Spooner was the author of the brilliant 1845 book, The Unconstitutionality of Slavery, which had never been refuted. He reminded Seward of this, going so far as to point out that Senator Brown of Mississippi had publicly admitted Spooner’s arguments to be irrefutable, whereas he (Seward), a supposed champion of liberty, had not. "Thus an open advocate of slavery from Mississippi virtually makes more concessions to the anti-slavery character of the constitution, than a professed advocate of liberty from New York . . ."
Spooner closed his letter to Seward by saying that he intended to make their correspondence public, despite Seward’s wishes, so that it may possibly "serve any purpose towards defeating yourself and the Republicans," upon which time "I shall be gratified."
Two years — and thousands of war-related deaths — later, Spooner focused his ire on another Republican Party luminary, Senator Charles Sumner of Massachusetts, who was known to have admitted in public that Spooner’s argument for the unconstitutionality of slavery was irrefutable. "Why, then, in Heaven’s name, do you not take that position?," he boomed in a letter to Sumner. As with Lincoln, Seward, and others, Sumner only "opposed" slavery in the abstract, not in reality and not practically. Consequently, wrote Spooner, "while for a dozen years, you have been making the most bombastic pretensions of zeal for freedom, you have really been, all that time, a deliberately perjured traitor to the constitution, to liberty, and to truth." He then accused Sumner of "treason" to the constitution.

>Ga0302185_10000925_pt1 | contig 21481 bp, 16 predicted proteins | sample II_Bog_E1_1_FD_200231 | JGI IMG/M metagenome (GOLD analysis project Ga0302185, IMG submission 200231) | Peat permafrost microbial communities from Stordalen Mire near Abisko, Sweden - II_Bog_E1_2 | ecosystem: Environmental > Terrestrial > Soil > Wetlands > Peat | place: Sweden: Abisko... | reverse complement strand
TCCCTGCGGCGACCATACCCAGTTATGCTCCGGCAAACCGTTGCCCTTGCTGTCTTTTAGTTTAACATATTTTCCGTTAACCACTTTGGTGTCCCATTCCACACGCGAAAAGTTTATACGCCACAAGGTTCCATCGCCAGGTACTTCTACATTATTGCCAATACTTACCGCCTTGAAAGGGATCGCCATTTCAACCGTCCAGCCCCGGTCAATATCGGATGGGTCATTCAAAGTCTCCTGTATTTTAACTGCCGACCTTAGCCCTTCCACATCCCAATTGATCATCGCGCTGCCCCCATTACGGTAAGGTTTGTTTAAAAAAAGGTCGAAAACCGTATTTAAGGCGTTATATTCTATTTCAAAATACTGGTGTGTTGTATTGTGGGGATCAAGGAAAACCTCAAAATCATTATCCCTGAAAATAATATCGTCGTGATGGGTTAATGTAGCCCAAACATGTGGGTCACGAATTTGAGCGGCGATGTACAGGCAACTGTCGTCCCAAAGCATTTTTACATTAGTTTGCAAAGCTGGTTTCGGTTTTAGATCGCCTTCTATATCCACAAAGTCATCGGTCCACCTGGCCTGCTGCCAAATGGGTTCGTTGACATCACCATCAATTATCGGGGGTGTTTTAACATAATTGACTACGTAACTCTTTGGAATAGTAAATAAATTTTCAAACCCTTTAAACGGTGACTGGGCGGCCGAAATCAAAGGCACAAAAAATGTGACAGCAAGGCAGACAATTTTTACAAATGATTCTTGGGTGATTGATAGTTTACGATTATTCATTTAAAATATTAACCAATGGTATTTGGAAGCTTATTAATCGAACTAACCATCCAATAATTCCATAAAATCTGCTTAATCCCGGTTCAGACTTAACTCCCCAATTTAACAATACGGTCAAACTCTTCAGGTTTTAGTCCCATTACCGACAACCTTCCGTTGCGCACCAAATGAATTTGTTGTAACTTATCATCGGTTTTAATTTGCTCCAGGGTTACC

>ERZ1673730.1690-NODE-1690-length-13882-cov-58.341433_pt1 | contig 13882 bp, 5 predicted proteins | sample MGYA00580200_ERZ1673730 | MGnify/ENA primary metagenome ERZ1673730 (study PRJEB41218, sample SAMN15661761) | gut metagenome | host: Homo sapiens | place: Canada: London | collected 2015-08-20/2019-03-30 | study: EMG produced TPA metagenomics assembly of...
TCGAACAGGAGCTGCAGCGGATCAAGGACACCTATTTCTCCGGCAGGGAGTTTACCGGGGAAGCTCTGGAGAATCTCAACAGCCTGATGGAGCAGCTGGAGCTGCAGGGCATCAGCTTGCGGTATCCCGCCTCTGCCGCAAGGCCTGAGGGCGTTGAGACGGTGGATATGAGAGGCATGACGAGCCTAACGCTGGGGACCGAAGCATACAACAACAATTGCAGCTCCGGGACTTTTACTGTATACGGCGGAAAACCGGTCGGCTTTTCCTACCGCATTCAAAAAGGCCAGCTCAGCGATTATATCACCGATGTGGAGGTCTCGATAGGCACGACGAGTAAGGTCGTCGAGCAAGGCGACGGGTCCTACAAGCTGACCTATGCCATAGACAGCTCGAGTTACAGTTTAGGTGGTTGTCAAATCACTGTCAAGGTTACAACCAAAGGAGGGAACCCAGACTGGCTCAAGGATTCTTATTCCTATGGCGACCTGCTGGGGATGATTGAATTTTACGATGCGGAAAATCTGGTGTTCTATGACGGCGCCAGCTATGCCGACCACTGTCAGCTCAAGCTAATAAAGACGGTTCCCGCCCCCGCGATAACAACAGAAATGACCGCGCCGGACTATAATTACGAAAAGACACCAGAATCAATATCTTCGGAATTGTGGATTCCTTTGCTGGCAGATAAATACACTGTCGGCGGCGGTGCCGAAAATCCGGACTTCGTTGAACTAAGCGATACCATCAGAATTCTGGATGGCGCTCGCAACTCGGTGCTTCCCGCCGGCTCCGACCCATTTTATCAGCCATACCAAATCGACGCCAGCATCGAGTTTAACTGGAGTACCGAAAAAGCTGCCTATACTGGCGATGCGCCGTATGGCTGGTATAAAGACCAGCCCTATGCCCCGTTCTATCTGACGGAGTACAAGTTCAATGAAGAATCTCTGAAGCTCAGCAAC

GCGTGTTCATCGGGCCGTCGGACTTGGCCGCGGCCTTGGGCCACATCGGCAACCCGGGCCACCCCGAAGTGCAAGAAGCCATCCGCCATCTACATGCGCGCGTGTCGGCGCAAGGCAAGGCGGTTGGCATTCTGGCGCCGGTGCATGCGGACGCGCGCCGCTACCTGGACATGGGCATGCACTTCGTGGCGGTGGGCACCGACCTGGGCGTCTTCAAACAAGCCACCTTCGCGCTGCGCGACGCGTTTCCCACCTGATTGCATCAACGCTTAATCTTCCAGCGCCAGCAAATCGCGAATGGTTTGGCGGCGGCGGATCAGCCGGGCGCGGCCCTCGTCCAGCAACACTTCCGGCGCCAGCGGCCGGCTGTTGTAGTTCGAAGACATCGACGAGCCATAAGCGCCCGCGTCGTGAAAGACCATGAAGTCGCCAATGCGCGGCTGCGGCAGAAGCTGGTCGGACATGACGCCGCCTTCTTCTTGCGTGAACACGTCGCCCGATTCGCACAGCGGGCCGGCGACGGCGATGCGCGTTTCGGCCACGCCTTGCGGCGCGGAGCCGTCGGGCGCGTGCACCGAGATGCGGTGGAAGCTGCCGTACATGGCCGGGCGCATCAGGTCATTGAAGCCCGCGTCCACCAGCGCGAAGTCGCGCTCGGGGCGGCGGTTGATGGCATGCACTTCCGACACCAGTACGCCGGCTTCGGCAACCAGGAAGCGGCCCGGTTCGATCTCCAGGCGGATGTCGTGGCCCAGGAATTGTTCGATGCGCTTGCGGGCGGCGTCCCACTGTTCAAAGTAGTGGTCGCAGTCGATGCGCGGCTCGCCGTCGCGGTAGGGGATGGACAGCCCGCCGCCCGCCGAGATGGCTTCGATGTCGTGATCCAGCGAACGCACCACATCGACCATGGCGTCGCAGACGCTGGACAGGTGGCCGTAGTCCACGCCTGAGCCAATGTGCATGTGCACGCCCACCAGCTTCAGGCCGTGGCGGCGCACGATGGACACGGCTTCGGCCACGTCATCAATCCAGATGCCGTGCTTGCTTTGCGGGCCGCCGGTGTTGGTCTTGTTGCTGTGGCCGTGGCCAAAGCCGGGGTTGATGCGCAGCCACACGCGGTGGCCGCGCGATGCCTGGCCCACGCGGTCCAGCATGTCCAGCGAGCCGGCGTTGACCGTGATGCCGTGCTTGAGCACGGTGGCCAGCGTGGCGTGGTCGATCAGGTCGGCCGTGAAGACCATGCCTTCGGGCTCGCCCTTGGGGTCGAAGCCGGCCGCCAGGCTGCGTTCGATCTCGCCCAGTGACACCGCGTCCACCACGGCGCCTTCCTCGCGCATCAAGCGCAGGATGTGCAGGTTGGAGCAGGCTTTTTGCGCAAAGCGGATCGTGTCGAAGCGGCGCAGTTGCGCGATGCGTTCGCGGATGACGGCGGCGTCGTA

Spooner strongly believed that, had the case been publicly made that slavery was unconstitutional, then world opinion would have pressured honorable southern leaders like Jefferson Davis and Robert E. Lee to work towards doing what the British, Spanish, Dutch, French, and other slave-owning societies had done in the nineteenth century, and end the institutional peacefully. In his own words, from the letter to Sumner:
Had all those men at the North, who believed these ideas [i.e., the unconstitutionality of slavery] to be true, promulgated them, as was their plain and obvious duty to do, it is reasonable to suppose that we should long since have had freedom, without shedding one drop of blood . . . . The South could, consistently with honor, and probably would, long before this time, and without a conflict, have surrendered their slavery to the demand of the constitution . . . and to the moral sentiment of the world. . . . You, and others like you have done more, according to your abilities, to prevent the peaceful abolition of slavery, than any other men in the nation . . .(emphasis in original).